A Food Blogger Clashes with the Real WorldIf you've ever looked up a recipe on the internet, and we know you have or you wouldn't be here, you know that food bloggers have a tendency to tell a long story about a dish before telling us how to make it. It's not just a tradition in a thoroughly modern profession; there are concrete reasons for the long-winded introductions. When you depend on ad revenue to pay for your ingredients, you have to have room for those ads, and you have to get indexed at Google search. However, these long recipe intros have become a meme that even food bloggers themselves laugh about. Ryan George personifies the clash between the online recipe world and the chaotic art of running a restaurant by sending a food blogger to work the back end. His first day on the job goes as well as you might expect, since everyday work habits are hard to change. Too bad the head chef doesn't seem to know about the "jump to recipe" button. This guy probably has it on him somewhere. My guess is that he has it under his hat.
Who Has the Biggest Wiener in Major League Baseball?Nothing evokes the concept of Americana more than eating a hot dog while watching a baseball game. And, like state fairs, stadiums love to offer new and different foods for their public relations value. Having the longest hot dog in major league baseball is something sports boys love to brag about, and the jokes just gain more publicity. With this in mind, sports betting site BetUS actually hired a fan, known as the "Wiener Connoisseur," to visit all thirty MLB stadiums and study their hot dogs. And the results are in.​Twelve stadiums offered a footlong hot dog, which is 12 inches. The Ultimate Seattle Dog, offered by the Seattle Mariners, comes in at 10.5 inches, and two other teams have 10-inch wieners. But the biggest by far is the Boomstick Hot Dog at Globe Life Field in Arlington, Texas, where the Texas Rangers play. You've heard that everything is bigger in Texas. The Boomstick is 24 inches long! The Boomstick has been a fixture in Arlington since 2012. It is an all-beef wiener served on a potato bun (the bun is not quite as long as the wiener), with chili, nacho cheese, caramelized onions, and jalapeños. This year, it costs $32.96. Listed at #2 is "The Yard Dog," advertised at 36 inches, but it is actually three footlong wieners served on one bun. You'll find it in Baltimore at the Orioles games. -via Foodbeast ​(Image credit: Ryan Denis) 
Try an EggsicleEddie Abbew is a bodybuilder and nutrition influencer. He’s a fan of chicken eggs, describing them as one of the best protein sources to build muscle. He now eats about 10-16 a day, but he used to eat as many as 38 a day.Without explanation, he posted this image on Instagram. It may or may not be Abbew himself, but he endorses the meal as “what you need on a hot summer day.” I agree that an eggsicle would be a refreshing treat and quite different from eating a hot egg when it’s already baking outside.-via Totally Gourmet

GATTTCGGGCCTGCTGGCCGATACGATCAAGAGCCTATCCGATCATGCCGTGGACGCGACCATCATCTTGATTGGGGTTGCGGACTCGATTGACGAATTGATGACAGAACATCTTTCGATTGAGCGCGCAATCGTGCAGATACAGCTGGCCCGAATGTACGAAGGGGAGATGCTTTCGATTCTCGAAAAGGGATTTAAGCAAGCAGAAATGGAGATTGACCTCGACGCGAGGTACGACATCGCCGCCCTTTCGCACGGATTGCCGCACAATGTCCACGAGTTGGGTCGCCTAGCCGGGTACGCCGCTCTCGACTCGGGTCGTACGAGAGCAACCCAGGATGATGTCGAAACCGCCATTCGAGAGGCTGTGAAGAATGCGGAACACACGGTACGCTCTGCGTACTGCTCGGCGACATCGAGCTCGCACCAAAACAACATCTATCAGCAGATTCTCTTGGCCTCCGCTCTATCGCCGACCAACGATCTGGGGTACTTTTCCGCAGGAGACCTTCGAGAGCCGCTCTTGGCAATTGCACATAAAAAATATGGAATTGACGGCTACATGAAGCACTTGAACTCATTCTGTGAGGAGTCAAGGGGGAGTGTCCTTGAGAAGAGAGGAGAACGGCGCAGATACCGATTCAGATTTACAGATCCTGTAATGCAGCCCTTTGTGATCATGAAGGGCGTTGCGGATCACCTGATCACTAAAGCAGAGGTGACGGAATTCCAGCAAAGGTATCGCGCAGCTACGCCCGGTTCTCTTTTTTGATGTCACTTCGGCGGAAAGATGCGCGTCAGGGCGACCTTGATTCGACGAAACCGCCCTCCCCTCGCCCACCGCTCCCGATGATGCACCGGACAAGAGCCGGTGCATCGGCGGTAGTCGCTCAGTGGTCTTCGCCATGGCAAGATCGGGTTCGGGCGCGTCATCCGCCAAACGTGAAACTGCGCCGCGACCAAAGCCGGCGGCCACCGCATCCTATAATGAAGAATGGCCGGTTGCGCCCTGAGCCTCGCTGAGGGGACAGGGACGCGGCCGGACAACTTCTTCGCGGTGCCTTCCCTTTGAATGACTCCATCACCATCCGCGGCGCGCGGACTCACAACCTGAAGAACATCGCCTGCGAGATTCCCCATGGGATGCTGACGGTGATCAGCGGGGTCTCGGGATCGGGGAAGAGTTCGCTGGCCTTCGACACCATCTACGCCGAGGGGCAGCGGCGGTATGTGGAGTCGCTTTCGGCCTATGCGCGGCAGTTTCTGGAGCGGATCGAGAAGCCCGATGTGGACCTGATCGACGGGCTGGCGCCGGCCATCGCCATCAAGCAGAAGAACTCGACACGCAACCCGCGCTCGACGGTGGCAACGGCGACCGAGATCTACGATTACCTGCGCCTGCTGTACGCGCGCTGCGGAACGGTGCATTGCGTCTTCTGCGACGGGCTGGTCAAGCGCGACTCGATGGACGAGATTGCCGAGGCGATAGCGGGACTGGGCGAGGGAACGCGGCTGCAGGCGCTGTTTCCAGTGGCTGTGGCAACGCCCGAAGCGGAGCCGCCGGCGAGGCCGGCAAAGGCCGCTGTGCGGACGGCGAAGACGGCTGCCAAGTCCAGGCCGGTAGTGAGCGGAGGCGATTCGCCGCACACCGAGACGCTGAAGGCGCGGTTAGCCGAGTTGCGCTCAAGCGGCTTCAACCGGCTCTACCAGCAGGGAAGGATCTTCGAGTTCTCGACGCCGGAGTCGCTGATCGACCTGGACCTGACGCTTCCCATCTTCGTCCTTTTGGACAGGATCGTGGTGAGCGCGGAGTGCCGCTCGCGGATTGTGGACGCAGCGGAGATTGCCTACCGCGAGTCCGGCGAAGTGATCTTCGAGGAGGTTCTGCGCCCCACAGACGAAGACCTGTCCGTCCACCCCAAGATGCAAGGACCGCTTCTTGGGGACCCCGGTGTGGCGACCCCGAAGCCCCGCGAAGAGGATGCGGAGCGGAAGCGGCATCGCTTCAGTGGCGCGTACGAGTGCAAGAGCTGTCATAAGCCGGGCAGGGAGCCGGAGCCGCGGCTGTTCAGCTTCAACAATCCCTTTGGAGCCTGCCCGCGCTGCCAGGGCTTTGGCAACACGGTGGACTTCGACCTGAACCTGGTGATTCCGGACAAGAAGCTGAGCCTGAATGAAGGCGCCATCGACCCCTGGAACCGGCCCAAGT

Bread is Older Than You ThinkWe know that grain agriculture led to human settlements, which led to communities and civilization. We also know that beer is almost as old as the early human settlements. But where does bread fit into all this history? It's looking more and more like bread came before any of those other things. Some folks in the Levant were making bread from wild grains, before anyone thought of raising crops deliberately. And beer, as ancient as it is, may have started out as an offspring of bread making, as it has the same ingredients. It would have been easy to use bread dough, or starter, as the catalyst that turned water into a tasty drink. Let's hear the latest findings about the history of our daily bread. 
The Rise and Fall of Pineapple CheeseIn the 19th century, Americans went crazy for pineapple cheese. You might think this is a recipe for combining pineapple with cheese, which doesn't sound bad at all if it's cream cheese or cottage cheese. But there was no pineapple at all in pineapple cheese. It was a kind of cheddar cheese shaped like a pineapple. Form over function, as it were. Produced by Lewis Norton and his family beginning in 1809, pineapple cheese was made, not cut, into a pineapple shape, and it was covered in lacquer to keep it fresh. It became a popular housewarming gift, to be served during social events. To eat it, you would cut the top off, just as you would a pineapple, and then scoop the cheese out from inside. Pineapple cheese outlasted Norton, and was sold up until 1931. Read about the strange food fad of pineapple cheese from the past at Vintage Everyday. -via Strange Company ​PS: If you are still intrigued by the idea of pineapple and cream cheese, try a recipe for a pie, cake, or dip. 
A Pizza with 1,001 Different Varieties of CheeseWhat belongs on a pizza? Pineapple, of course. But what else? Cheese!Mozarella is traditional. I’ve found that meunster also works well. But when you want expertise on cheese, go to the French. Charles De Gaulle famously said it’s impossible to govern a nation with 245 different varieties of cheese.De Gaulle said that in 1951. In 2023, there were even more cheeses available. French chefs Benoît Bruel and Fabien Montellanico and cheesemaker Sophie Hatat Richart-Luna made a pizza with 1,001 different types of cheese. This secured a Guinness Word Record for the largest number of different cheeses on a pizza.